## What is Sherwood Number

The **Sherwood number** is a dimensionless number, named after Thomas Kilgore Sherwood. The **Sherwood number** is defined as the ratio of the convective mass transfer to the mass diffusivity.

The Nusselt and Sherwood numbers represent the effectiveness of heat and mass convection at the surface. The **Sherwood number** is to the concentration boundary layer what the Nusselt number is to the thermal boundary layer.

The Sherwood number is defined as:

where:

k_{m} is convective mass transfer coefficient [m/s]

L is a characteristic length [m]

D is the mass diffusivity [m^{2}/s]

For example, the Sherwood number for a single sphere can be expressed as:

Sh = Sh_{0} + C.Re^{m}Sc^{1/3}

where Sh_{0} is the Sherwood number due only to natural convection and not forced convection.

Diffusivity is encountered in Fick’s law, which states:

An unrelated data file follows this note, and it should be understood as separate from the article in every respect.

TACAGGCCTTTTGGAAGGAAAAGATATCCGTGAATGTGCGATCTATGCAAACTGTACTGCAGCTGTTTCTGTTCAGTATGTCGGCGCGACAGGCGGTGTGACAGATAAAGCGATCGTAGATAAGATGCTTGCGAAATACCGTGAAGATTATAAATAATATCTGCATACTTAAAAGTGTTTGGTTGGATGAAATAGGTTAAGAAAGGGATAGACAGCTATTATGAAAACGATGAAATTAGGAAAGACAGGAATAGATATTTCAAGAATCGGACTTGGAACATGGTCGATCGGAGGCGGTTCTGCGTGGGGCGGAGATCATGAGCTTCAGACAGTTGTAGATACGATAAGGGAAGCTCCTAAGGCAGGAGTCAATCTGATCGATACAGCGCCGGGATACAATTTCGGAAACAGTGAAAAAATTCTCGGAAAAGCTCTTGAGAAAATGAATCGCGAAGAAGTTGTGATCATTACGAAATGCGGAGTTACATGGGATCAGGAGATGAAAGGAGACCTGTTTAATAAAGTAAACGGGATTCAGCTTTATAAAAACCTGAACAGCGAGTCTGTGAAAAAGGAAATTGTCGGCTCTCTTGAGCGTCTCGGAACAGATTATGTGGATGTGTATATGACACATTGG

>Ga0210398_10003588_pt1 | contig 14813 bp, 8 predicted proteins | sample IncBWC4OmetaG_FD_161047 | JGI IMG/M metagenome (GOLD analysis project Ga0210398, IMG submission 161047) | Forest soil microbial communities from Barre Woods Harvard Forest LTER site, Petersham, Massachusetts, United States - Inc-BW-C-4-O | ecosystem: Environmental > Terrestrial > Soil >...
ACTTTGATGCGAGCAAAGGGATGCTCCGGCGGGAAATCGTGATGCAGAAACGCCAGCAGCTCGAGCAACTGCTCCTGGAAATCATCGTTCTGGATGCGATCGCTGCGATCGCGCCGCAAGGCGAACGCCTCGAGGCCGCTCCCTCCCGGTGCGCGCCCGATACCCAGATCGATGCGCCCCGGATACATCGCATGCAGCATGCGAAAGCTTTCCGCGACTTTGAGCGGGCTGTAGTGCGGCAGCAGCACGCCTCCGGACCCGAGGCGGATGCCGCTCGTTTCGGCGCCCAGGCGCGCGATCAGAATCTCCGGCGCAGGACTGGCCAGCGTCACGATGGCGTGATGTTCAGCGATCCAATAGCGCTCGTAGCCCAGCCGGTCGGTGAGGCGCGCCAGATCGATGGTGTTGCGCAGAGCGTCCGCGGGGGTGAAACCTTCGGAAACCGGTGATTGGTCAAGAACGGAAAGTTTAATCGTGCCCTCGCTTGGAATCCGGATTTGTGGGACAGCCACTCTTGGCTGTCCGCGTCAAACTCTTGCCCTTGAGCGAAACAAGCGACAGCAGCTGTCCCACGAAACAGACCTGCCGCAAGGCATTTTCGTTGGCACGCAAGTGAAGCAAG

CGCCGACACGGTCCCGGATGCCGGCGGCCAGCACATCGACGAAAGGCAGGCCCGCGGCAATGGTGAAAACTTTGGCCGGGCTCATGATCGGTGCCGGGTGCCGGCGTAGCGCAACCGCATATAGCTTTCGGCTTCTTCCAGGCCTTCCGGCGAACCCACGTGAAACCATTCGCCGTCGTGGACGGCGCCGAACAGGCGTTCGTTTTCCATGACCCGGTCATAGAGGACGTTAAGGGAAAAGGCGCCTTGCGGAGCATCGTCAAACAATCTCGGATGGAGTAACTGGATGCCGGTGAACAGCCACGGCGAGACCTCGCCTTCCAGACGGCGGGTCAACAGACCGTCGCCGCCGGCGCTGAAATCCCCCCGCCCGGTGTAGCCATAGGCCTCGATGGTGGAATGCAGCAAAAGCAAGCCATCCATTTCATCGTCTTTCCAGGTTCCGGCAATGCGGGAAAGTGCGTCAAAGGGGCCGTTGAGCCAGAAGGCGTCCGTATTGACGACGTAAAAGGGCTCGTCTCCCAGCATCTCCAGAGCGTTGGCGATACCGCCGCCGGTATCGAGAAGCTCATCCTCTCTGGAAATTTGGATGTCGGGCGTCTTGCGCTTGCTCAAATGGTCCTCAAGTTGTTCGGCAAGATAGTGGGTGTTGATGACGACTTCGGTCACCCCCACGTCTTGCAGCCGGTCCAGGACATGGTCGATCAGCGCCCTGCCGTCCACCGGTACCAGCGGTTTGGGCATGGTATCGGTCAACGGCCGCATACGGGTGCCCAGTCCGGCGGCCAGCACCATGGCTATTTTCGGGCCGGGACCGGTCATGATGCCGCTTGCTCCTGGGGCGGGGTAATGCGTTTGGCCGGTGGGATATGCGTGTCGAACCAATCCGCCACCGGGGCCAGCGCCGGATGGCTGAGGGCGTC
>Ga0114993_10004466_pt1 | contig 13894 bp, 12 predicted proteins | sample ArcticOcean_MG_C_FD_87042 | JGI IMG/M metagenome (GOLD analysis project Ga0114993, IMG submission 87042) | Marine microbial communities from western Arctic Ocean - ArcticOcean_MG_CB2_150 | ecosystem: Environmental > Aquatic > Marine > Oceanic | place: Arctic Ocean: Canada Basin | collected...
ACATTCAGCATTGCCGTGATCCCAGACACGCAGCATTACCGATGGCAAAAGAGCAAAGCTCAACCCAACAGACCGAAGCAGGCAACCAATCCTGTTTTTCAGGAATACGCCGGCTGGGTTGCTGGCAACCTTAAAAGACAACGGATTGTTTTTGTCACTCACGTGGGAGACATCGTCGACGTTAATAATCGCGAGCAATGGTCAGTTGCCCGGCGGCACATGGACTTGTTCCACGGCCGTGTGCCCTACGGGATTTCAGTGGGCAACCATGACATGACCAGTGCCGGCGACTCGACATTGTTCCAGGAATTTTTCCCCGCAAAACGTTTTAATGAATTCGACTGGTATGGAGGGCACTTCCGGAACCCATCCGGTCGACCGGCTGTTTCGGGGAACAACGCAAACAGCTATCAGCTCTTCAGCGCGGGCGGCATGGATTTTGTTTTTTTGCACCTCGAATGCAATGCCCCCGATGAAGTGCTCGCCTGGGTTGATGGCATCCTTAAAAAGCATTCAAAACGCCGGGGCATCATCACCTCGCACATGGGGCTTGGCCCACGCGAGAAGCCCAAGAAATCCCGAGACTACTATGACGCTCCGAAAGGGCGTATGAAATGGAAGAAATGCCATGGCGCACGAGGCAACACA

*If the concentration of a solute in one region is greater than in another of a solution, the solute diffuses from the region of higher concentration to the region of lower concentration, with a magnitude that is proportional to the concentration gradient.*

In one (spatial) dimension, the law is:

where:

*J*is the diffusion flux,*D*is the**diffusion coefficient,***φ*(for ideal mixtures) is the concentration.

The use of this law in **nuclear reactor theory** leads to the **diffusion approximation**.

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